At the Board meeting, the Board will then review the file for the first time. This is not a hearing. It is important to remember, at this time, the Board is merely looking at the facts presented in the complaint, response and records. There is no assumption that a law was or was not violated. It is simply a review of facts as presented.  Each complaint is treated the same. When the complaint is put on a Board agenda, you will receive a notice of the meeting date, time and location. You are welcome and encouraged to attend. If you or your representative is present, you will have an opportunity to address the Board regarding your complaint.

The Board will review the complaint to determine one of the following:

Is the nature of the complaint under the Board's jurisdiction? If not, the Board will not have authority and must dismiss the complaint.

Is there a basis on which to believe a law may have been violated? If there is not a substantive basis on which to proceed, the complaint will be dismissed. If the Board is either concerned that a law may have been violated or the Board does not have enough information to make a determination, the complaint will be held open for further investigation.

When a complaint is dismissed, it does not necessarily mean that the Board agrees with or condones the actions of the doctor, it simply means that the Board had no jurisdiction or could not find evidence of a violation of law.

If the Board is concerned that there is a substantive basis to believe a law has been violated, they may vote the matter to go to a formal hearing.

The term "substantive basis" is very important at this point. The Board will not vote a matter to a hearing if they do not believe that sufficient evidence exists to demonstrate that a law has been violated.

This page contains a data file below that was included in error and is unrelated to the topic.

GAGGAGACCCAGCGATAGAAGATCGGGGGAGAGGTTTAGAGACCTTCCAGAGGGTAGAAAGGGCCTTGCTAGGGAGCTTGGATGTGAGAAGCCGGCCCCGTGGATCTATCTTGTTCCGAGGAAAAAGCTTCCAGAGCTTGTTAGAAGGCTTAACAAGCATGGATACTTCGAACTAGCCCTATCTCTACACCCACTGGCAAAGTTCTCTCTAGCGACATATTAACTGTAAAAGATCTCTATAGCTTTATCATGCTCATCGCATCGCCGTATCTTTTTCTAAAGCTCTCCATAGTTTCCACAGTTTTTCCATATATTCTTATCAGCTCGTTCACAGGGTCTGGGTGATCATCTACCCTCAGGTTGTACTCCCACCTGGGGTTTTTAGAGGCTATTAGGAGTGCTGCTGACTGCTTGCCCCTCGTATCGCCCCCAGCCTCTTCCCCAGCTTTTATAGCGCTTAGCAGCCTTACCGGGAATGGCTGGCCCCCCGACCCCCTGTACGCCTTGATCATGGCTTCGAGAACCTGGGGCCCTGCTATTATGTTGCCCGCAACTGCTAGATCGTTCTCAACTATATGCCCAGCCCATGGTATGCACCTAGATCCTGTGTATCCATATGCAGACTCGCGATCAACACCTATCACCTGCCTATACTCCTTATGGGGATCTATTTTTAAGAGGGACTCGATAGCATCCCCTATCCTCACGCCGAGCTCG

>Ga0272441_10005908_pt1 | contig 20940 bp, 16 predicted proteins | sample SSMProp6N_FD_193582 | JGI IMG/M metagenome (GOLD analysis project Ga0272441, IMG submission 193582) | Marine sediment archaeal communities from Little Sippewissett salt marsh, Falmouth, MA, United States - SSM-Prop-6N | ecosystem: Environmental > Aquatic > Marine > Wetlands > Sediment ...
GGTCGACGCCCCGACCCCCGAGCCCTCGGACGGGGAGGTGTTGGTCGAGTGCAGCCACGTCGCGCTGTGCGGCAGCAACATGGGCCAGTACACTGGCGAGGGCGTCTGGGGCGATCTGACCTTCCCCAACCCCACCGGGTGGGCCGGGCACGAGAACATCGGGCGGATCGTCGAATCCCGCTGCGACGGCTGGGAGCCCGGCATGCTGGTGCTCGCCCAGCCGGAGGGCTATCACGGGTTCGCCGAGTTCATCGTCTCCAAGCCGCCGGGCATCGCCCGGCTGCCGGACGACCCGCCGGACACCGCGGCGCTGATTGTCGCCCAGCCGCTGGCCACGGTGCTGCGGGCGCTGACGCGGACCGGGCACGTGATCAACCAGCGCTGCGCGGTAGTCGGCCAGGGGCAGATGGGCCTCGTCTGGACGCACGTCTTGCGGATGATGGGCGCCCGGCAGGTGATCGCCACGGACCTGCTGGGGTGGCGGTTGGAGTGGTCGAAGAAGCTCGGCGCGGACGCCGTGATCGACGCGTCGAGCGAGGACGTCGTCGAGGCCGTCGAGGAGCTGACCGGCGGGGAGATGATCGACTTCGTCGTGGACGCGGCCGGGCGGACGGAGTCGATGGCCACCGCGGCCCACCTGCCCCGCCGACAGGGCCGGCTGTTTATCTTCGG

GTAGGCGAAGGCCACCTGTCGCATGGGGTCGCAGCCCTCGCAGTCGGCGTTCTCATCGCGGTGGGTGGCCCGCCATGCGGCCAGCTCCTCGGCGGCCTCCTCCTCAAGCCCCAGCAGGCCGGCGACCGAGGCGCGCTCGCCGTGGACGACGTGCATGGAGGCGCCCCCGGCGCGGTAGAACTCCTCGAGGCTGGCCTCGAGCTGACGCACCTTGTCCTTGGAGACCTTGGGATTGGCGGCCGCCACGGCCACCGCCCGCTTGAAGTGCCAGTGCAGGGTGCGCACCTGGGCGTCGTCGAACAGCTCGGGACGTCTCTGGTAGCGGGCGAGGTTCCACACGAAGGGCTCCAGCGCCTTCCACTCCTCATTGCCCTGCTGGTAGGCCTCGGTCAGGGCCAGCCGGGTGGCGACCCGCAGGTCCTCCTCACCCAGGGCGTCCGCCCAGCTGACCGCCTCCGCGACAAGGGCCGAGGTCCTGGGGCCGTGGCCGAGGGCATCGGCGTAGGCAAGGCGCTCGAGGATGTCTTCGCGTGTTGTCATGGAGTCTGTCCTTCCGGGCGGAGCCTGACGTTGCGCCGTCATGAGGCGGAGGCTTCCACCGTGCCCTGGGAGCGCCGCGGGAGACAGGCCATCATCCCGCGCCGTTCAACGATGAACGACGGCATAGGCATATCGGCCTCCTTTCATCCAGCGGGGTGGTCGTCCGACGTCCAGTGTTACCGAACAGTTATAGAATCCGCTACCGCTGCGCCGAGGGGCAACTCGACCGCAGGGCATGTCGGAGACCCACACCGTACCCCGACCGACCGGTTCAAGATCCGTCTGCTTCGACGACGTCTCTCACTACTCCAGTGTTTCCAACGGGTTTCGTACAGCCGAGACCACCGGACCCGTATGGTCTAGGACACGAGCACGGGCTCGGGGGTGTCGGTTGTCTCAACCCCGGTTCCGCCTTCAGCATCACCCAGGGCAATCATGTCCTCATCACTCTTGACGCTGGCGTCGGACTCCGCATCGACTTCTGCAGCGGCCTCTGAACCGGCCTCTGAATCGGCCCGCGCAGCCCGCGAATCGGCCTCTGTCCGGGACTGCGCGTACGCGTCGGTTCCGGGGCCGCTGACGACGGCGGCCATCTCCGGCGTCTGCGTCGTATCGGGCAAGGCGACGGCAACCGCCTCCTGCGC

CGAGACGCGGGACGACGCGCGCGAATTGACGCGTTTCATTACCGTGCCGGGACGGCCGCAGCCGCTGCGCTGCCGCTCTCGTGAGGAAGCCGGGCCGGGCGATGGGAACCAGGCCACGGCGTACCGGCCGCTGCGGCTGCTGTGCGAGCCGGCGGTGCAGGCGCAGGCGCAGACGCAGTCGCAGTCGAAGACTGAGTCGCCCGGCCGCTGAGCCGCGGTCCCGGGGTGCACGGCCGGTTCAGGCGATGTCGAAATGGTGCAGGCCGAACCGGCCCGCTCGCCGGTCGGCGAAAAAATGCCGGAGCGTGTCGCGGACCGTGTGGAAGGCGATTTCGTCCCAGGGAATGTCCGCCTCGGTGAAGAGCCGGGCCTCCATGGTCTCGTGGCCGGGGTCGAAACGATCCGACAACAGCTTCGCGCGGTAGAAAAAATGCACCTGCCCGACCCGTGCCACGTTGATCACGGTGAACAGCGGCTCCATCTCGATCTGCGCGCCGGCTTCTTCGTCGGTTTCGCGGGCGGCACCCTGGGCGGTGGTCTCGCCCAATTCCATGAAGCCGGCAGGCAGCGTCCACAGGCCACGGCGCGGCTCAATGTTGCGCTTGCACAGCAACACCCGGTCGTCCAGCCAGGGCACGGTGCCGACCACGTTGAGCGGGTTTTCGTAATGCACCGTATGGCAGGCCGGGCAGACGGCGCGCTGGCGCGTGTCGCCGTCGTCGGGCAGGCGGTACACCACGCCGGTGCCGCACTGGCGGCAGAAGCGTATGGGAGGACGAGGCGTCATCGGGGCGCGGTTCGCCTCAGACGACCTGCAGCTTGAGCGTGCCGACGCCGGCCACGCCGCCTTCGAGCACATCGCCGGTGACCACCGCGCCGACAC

If the complaint is dismissed or open for further investigation, you will be notified by letter. If an investigation will take place,  the Board's investigator will keep you informed when the matter will be scheduled for the Board review again.

If the matter is voted to hearing, the doctor will be noticed through a formal process called a Complaint and Notice of Hearing. The Complaint will identify the date, time and place for the hearing.  It will outline the factual allegations and charges, made against the doctor, by the State of Arizona. The doctor will have the right to be represented by an attorney. The complainant should be prepared to act as a witness at the hearing.

How long will this process take?

It can take anywhere from 30 days to years to resolve a complaint depending on when the complaint is filed, the complexity of the investigation, and whether or not there is a related criminal matter being investigated. The majority of complaints are resolved in 2.2 months. We ask for your patience. The complaint process can seem to take a long time only because we are committed to ensuring that all decisions are made based on the most complete set of facts.